The Student News Site of Shorewood High School

Shorewood Ripples

The Student News Site of Shorewood High School

Shorewood Ripples

The Student News Site of Shorewood High School

Shorewood Ripples

Graduated athletes find success in college

Hear from Ishmael Emmanuel-Holloway, Delea Martins and Andre Valentine

2023 Shorewood High School graduates Delea Martins, Ishmael Emmanuel-Holloway, and Andre Valentine have all decided to pursue collegiate sports at each of their respective universities. 

Valentine, who plays football for UW-Oshkosh, has found that college football is more demanding in terms of commitment than high school football.

“It’s a lot more work, more than I was used to in high school, and there’s way more expectations for you to get better and keep improving,” Valentine said. “My day starts off by waking up at 5:30 and being at lifts by 6:00, and I probably lift for about an hour or two, then on Fridays we do an hour of conditioning.”

This season has been a major adjustment in comparison to high school, requiring physical and mental dedication.

“[Everyone has] always looked out for me and always made sure I was trying as best as I could and putting a hundred percent effort [in] every single time regardless of if I felt like I had made progress already or not, there’s always improvement,” Valentine said.

More than anything, Valentine credits his family for not only inspiring him to pursue his football career but also supporting him through every aspect.

“I would say my three biggest role models are my dad, my older brother and my grandpa… they’ve always been there for me in every way and pushed me to be the best version of myself,” Valentine said.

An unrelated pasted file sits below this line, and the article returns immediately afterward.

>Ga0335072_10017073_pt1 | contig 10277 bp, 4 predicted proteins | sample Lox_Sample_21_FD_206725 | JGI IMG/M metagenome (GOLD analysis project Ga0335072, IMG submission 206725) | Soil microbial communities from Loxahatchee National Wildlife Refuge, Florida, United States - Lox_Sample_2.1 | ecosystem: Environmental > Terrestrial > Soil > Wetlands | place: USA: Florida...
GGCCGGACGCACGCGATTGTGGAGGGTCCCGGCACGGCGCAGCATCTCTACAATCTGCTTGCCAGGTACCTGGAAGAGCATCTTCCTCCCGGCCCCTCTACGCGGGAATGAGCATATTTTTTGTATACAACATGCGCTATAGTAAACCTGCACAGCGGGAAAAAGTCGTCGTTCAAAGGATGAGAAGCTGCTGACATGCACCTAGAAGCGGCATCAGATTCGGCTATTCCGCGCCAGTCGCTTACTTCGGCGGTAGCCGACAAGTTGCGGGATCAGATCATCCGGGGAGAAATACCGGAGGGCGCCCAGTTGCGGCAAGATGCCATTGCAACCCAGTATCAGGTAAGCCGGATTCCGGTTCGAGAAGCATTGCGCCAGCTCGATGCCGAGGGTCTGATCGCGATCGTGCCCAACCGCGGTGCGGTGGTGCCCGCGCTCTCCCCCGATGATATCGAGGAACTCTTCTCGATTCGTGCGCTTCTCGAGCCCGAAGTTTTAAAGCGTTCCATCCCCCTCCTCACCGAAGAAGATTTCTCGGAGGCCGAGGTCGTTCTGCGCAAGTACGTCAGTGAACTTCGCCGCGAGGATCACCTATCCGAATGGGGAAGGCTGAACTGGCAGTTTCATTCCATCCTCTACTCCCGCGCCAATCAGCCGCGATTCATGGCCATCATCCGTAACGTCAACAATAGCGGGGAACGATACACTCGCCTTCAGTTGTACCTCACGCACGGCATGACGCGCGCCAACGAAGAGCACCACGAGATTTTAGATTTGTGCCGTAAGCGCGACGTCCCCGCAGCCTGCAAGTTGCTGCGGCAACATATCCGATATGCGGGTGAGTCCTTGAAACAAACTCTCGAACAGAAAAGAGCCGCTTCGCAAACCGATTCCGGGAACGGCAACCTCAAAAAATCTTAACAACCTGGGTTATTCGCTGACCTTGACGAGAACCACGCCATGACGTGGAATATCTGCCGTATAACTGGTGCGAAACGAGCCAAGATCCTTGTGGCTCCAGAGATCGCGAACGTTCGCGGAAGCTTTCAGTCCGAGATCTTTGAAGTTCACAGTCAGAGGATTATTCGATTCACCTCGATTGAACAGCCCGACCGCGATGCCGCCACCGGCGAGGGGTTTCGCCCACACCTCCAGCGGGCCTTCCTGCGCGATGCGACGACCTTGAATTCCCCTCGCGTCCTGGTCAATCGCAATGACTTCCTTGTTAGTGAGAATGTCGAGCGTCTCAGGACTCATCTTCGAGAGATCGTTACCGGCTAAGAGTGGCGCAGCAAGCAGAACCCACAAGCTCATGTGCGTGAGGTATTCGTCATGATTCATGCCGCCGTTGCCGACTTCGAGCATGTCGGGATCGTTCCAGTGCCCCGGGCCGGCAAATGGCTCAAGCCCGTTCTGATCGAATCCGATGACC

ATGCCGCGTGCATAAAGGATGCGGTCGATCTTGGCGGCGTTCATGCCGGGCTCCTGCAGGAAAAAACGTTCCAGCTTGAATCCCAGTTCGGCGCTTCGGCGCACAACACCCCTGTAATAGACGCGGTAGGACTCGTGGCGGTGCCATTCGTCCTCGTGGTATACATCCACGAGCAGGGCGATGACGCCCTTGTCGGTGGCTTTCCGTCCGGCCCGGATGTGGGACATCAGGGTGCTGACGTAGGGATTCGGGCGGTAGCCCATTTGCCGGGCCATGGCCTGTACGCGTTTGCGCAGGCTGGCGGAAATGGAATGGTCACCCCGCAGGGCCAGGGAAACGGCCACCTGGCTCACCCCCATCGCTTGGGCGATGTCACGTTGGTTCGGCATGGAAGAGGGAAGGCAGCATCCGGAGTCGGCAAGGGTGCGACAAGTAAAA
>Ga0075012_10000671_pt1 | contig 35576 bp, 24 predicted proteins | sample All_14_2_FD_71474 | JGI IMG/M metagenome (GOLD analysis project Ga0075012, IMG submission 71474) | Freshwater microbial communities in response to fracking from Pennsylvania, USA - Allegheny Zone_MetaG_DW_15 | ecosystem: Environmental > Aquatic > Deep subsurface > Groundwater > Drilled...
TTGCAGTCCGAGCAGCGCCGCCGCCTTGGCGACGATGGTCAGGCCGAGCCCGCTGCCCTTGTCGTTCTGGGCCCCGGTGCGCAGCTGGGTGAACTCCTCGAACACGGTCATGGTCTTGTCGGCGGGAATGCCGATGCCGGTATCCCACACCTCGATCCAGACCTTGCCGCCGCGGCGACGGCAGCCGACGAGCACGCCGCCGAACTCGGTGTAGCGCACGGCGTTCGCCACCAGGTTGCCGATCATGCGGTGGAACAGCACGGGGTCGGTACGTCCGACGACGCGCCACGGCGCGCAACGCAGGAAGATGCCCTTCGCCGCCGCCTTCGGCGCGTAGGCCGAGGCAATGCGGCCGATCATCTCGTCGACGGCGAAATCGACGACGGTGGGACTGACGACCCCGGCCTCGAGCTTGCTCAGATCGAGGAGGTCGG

Valentine is grey-shirted this year, meaning he has not taken the field yet, but will have four additional years of eligibility to play. 

“My biggest goal as of right now is to go on the field next year and be able to start for the team,” Valentine said. 

Additionally, Valentine notes an improvement in his time management skills since the start of the first semester.

“I’ve just been learning how to use my time more wisely and pushing certain things aside that aren’t important right now and just worrying about football and my education,” Valentine said.

Oshkosh went 6-4 the 2023 season, and Valentine is optimistic about making the playoffs and continuing their success.

“We had a good season overall, but we’re always looking to improve our successes. We’re about to start spring training which will help us reach that goal,” Valentine said.

Martins, who runs the 400-meter dash for UNC-Chapel Hill, acknowledges how much more focus and dedication is required to accomplish her running goals.

“The practices are a lot longer, I do a lot more rehab, I lift more, I eat more,” Martins said. “I’m just becoming more of an athlete than I was in high school.”

Martins’ experience with being part of the high school track team and her club team, MKE Speed, has driven her to take part in collegiate sports and taught her a lot about the team dynamic.